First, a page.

Low oil prices to punish Iran and Russia

Decreasing oil prices are intended to pressurize and punish Iran and Russia: Int. Financial Markets expert says

Low oil prices to punish Iran and Russia

World Bulletin/News Desk

Declining oil prices are intended to punish Iran and Russia who need energy revenues, said Jim Rogers, renowned American investor in international financial markets. 

Brent crude oil has decreased from $115.67 to $76.74 since June, losing a value of $40.  

Rogers claims that the fall in oil prices is not a coincidence and told The Anadolu Agency, "The U.S. together with Saudi Arabia just want to put pressure on Russia and Venezuela.  It’s an artificial play by the Saudis, with the support of the Americans to punish some; especially Russia and Iran. Maybe by following this strategy, they can get them to do what the U.S. says."

Despite the ruble losing value against the U.S. dollar, the growing Ukraine crisis, and the negative effects on the investment markets, Russia is still an attractive investment center, according to Rogers. 

"I am buying in Russia right now.  Some of these markets had been under pressure but I am buying stocks. I am optimistic about Russia." Rogers stated.

Currency war intensifying

Rogers said that there has been an ongoing and continuously speeding currency war in the international markets. 

"Whether it is intentional or not, there is certainly a currency turmoil. The Japanese are driving down their own currency, and other currencies are in turmoil as well.  In any case, it’s hurting other people, for example the Koreans and some of their competitors, like the Chinese," Rogers underlined. 

According to Rogers, the Russian currency is collapsing, and many other currencies are coming down at a very dramatic rate. 

The currency war is leading to an economic turmoil for some people, he emphasized, stating that "some are making a lot of money out of this, while others are losing a lot. China may have to get into the currency war, or maybe they will be forced to.  More and more countries are becoming involved."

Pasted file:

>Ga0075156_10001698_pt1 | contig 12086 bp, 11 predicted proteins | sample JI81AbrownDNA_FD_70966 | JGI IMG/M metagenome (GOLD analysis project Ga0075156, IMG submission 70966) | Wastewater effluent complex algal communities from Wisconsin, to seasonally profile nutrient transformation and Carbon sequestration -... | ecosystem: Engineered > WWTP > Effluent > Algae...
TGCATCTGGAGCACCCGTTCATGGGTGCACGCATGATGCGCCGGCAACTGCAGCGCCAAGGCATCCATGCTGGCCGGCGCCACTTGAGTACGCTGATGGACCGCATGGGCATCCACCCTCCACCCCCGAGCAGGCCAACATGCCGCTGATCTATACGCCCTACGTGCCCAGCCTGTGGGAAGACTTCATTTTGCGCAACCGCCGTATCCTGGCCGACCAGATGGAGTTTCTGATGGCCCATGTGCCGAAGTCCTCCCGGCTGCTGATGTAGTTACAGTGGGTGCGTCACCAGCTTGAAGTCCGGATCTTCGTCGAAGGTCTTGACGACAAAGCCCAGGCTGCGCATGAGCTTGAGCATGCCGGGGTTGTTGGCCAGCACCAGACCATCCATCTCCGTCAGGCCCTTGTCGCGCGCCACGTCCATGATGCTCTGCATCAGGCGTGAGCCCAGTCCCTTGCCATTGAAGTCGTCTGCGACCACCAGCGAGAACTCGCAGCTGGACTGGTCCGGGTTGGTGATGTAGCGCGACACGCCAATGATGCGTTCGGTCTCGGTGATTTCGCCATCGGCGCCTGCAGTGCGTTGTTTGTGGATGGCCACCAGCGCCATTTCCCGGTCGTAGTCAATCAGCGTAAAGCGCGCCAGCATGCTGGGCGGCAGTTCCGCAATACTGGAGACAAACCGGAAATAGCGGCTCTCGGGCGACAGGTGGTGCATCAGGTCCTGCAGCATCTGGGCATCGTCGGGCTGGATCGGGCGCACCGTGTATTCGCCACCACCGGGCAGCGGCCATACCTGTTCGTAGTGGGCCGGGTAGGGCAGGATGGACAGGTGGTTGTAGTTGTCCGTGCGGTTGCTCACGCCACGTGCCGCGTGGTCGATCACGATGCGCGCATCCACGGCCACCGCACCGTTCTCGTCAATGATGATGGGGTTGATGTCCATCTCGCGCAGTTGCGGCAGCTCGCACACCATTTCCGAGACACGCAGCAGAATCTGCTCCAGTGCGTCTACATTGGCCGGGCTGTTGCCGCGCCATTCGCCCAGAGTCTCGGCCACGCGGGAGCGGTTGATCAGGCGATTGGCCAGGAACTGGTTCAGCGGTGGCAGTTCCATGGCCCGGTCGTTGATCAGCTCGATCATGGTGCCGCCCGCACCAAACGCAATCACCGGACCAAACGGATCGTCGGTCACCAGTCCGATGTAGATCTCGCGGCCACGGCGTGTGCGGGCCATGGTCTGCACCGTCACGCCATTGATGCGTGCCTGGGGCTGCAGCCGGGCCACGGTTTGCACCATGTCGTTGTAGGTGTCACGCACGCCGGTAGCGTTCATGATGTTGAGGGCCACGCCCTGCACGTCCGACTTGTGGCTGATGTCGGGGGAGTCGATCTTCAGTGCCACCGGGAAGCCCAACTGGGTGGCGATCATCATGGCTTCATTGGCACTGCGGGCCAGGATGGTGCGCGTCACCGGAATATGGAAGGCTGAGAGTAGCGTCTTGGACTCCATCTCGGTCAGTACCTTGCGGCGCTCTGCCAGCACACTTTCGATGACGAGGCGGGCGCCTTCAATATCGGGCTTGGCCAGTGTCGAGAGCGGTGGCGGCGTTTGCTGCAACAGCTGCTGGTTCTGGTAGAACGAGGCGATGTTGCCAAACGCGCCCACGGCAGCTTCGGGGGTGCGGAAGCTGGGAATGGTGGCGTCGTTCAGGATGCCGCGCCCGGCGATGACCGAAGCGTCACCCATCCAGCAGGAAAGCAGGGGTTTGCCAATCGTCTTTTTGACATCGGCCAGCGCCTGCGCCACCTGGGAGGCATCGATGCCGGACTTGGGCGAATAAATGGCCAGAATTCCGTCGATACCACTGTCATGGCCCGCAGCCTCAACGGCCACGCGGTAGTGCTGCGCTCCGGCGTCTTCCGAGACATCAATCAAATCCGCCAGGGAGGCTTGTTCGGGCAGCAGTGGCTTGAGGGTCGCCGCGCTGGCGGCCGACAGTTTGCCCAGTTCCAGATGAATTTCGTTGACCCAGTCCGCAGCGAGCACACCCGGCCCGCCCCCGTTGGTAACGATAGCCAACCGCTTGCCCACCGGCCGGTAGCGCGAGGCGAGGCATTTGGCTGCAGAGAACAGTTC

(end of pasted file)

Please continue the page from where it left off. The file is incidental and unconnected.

"U.S. dollar not a safe haven"

The U.S. dollar is standing strong against all the currencies at the moment and people choose the dollar over other currencies in the turmoil, he said, adding "so many people are looking for a safe haven and they think they can find it in the U.S. dollar. Traditionally it has been a safe haven, but it’s not anymore."

Rogers also stated that U.S. has the largest debt in its history, a situation which is getting worse and added, that as most people are not aware of the fragility of the currency, they still opt for the U.S. dollar and this is another reason that there is so much turmoil.

A new financial crisis around the corner

Rogers warned that in the past six years, efficient measures have not been taken in the worldwide economic markets since the global financial crisis and therefore, a new financial crisis in the coming days may arise.

"It may not be at the end of 2015, but certainly we are overdue in having another crisis. We are going to have one sooner or later because of currently there is so much debt. There has been a lot of money printed which has made many parts of the economy very artificial," he said.  

Emerging economies have been regarded as the dynamo of the global economic growth and have taken a lot of cheap money which was printed by all the major four central banks; in the EU, Japan, UK and U.S., he said.

"What's happening now is because of this. This artificial sea of liquidity has helped a lot of people, now they are changing their money into dollars and they think it's more stable. Some emerging countries had benefited from this massive flood of artificial liquidity, and now they are suffering because this tide of money has been depleted," Rogers underlined. 

“U.S. may begin a new monetary expansion"

He said that when the U.S. market suffers again with a 13-19 percent decrease, the Central Bank, or FED, will typically start printing a lot of money again.

Jim Rogers is a 72-year-old investor is known as one of the five people who influence global markets. He is the founder of Rogers International Commodity Index and is still the chairman of the board of Rogers Conglomerate and has investments in 28 different countries. 

Güncelleme Tarihi: 18 Kasım 2014, 14:43

Muhammed Öylek